Time is money, we’ve all heard that. Not moving quickly can not just lose a gift, but also create guilt. While I was at UCSD, I was working with a board member who wanted to endow a $2M Chair in Cardiology. He made his intentions clear and hinted he was ready to move forward. It was early in my career, and I didn’t want to be overly aggressive. I figured he’d reach out when he was really ready to sign. A couple weeks went by and he reached out and asked if we could proceed, so I began the gift agreement process. Three days later, while playing tennis, he died—of a heart attack. The gift was never completed; his widow—who knew of his desire and intent—did not wish to proceed. Much more disappointing to me than the loss of the gift is the knowledge that this man’s passion would never be realized. I had let him down by being too passive. I’ve learned not to let time pass; donors will always let you know when they want to slow down—but they will rarely tell you to speed it up. It is on us to keep the ball rolling and listen to the donor along the way.

    What innovation or trend in the field inspires or motivates you? 
    I agree with the answer supplied last month by Shashea—AI! Artificial Intelligence is incredibly exciting. Of course, it comes with risk—but what opportunity does not? I’ve already seen how this technological advancement can generate efficiency and positive results and believe we have only just begun.

    What is the best career advice you were given and how have you used it? 
    In philanthropy, “No” almost never means no! It usually means “not now,” “not this amount,” or “not this project,” but never “No gift ever.” Applying this advice has helped me curb disappointment and listen more carefully. We should never ask for a gift without feeling certain this is what the donor is telling us. If we proceed down that road, we will always enable a gift to occur—but on the donor’s timeline, project, and budget, not ours.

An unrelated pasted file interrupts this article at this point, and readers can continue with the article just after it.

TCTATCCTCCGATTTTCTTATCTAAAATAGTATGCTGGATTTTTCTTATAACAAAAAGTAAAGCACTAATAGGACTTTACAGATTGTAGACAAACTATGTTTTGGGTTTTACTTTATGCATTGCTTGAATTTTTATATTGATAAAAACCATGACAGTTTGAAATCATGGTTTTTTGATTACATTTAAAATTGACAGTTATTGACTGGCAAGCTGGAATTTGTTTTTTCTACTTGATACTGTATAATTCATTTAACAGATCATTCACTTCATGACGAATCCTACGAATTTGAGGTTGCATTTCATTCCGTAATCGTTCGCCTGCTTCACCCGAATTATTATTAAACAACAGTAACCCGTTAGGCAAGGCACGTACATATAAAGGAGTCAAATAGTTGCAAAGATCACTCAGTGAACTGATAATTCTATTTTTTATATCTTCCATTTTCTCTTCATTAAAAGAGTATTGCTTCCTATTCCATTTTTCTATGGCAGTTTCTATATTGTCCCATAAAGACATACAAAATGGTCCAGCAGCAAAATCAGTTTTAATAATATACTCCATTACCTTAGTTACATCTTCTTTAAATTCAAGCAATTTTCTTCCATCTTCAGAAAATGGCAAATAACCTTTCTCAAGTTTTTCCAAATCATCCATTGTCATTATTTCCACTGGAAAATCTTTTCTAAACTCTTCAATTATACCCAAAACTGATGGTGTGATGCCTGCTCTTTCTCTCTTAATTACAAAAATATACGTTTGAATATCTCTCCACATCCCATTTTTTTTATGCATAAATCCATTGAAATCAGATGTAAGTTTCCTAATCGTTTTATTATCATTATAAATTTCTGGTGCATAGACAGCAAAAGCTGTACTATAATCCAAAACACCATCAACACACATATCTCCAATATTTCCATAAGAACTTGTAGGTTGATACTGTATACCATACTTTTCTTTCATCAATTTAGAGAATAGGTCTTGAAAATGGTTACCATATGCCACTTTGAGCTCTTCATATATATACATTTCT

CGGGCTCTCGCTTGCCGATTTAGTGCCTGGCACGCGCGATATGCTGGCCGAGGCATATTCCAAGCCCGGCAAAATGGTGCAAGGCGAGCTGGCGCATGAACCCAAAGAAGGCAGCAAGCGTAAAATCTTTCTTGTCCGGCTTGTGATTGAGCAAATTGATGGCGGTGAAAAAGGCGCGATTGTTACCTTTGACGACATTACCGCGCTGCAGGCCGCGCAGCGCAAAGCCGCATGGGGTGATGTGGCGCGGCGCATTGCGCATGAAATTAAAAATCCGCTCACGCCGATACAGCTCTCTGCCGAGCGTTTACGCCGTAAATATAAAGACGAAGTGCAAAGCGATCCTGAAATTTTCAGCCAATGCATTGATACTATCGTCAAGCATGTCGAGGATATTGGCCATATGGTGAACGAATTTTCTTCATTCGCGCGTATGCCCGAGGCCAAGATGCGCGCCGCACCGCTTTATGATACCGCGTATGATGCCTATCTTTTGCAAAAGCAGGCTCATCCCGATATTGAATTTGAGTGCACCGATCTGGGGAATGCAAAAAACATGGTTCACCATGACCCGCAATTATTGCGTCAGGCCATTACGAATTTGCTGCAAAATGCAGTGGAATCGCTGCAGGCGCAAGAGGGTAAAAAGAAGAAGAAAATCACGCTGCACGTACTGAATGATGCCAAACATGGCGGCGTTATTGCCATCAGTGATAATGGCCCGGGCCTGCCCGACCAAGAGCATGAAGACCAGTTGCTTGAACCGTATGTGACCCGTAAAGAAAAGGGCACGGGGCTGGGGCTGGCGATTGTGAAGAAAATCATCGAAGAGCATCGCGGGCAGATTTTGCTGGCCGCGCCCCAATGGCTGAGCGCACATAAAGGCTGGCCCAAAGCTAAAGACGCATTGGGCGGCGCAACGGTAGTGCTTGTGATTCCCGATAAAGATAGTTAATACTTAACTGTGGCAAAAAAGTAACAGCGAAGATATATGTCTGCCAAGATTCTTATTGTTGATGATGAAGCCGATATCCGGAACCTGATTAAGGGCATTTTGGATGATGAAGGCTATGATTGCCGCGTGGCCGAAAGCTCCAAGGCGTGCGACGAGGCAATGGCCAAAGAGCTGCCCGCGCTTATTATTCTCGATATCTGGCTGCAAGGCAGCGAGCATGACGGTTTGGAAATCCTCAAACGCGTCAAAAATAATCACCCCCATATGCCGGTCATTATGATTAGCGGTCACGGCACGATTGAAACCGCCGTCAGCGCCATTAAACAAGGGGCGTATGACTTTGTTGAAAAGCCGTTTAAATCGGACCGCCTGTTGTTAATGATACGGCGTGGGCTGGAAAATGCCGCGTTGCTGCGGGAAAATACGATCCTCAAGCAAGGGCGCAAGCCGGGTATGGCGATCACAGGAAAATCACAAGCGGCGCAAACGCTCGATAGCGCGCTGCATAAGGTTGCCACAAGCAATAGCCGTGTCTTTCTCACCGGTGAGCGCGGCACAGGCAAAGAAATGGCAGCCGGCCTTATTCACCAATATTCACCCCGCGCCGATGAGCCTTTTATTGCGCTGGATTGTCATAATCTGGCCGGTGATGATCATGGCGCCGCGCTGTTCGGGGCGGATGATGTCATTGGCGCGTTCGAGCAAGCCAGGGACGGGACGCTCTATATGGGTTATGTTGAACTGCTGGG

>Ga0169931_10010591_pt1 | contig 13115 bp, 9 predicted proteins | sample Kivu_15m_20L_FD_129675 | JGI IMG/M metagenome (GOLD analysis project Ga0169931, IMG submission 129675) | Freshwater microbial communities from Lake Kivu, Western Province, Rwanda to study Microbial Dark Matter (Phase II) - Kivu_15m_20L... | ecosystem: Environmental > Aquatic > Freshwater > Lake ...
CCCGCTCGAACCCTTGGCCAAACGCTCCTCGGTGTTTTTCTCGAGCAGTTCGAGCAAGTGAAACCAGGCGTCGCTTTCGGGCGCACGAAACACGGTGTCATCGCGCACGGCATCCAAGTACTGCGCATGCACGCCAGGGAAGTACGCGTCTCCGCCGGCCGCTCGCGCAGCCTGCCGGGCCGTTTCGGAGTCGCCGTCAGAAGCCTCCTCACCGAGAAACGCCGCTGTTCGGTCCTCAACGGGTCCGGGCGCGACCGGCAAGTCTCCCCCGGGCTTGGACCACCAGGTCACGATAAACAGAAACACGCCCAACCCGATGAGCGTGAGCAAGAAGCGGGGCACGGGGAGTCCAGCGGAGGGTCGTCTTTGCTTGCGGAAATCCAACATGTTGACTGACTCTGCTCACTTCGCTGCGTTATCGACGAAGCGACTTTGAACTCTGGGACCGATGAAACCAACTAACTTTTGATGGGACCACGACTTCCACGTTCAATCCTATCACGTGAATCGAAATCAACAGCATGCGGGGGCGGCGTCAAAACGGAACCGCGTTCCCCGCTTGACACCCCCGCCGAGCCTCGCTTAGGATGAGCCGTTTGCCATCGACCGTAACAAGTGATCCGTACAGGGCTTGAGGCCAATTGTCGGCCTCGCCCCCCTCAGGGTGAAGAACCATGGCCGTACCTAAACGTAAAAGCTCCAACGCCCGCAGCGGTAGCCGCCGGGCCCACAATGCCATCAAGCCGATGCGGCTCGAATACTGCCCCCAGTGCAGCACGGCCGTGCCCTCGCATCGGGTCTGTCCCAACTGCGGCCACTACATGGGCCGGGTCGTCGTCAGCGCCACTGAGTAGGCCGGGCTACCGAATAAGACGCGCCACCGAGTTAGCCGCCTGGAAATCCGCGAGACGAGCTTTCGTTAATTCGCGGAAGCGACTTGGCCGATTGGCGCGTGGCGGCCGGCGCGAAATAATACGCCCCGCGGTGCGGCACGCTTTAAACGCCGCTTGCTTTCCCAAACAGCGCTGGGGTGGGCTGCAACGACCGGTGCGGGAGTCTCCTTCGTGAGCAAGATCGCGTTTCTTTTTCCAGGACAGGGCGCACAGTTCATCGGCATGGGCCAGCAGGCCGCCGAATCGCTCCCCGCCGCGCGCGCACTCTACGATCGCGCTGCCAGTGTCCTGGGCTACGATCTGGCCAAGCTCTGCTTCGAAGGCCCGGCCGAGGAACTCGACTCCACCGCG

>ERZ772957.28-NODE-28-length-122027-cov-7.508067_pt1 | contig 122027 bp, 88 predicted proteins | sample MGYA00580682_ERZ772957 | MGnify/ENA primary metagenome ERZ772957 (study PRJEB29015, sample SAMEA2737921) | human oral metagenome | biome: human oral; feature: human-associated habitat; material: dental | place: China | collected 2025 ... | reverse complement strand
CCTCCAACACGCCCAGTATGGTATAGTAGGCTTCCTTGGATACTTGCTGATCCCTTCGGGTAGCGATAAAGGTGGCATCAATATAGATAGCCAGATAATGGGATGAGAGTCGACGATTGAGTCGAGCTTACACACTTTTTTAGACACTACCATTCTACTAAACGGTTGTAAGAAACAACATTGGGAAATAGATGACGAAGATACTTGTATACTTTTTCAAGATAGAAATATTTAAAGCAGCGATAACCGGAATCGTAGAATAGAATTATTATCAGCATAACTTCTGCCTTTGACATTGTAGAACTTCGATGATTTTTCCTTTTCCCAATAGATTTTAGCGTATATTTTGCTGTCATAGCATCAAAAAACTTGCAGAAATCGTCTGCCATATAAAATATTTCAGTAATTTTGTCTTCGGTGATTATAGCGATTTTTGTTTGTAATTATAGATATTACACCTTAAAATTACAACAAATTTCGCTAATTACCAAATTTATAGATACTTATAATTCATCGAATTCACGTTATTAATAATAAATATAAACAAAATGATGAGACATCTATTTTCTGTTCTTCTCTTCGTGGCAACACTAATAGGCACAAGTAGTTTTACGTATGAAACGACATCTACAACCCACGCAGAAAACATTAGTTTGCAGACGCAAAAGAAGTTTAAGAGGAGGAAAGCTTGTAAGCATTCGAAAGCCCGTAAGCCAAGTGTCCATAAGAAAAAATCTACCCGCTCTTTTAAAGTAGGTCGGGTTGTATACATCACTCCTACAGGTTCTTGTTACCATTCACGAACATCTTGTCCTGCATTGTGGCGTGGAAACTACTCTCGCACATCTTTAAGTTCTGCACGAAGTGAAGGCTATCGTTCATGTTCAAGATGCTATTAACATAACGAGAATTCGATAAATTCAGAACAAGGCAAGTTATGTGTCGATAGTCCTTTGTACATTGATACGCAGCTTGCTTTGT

What advice do you have for other institutional advancement professionals in academic medicine? 
    Think about what got you into this career and follow that. For me, it’s always been people; I love people and sharing their joy when they realize they’ve changed lives through their resources. At this point in my career, I’m especially reminded that the thrill and passion of the process is why I chose this job. Yet often those things we love the most are reduced or eliminated as we grow. We begin a career hoping to advance and take on more responsibility and management, yet as we climb the ladder, we get slowly separated from what brought us here in the first place. Management responsibilities replace donor visits. We’re directing and overseeing strategy rather than inventing it. As our careers soar, many of us just want to get back into the field and do what we love. Don’t allow yourself to let career advancement supersede your passion. Be intentional about what aspects of your job are important to you. In keeping intentionality top of mind, I’d also say don’t sweat the goals—especially the dollar goals. Goals/metrics don’t always tell the whole story. I firmly believe that weighting dollar goals high is a mistake. If you carefully cultivate a donor, listen closely, write a solid proposal, solicit a gift, and don’t get the gift, does that make this a failure? NO! We are not writing the check; the amount of a gift is something we have very little control of. I would much prefer a donor gives a dollar—and love what that dollar does—than give more and be resentful. The importance of metrics is in the visits. Are we interfacing with the donor, strategically and purposefully, enough to get their passion reflected in a gift? Focus on the time spent listening to the donor, prioritize the visits, and the dollars will come.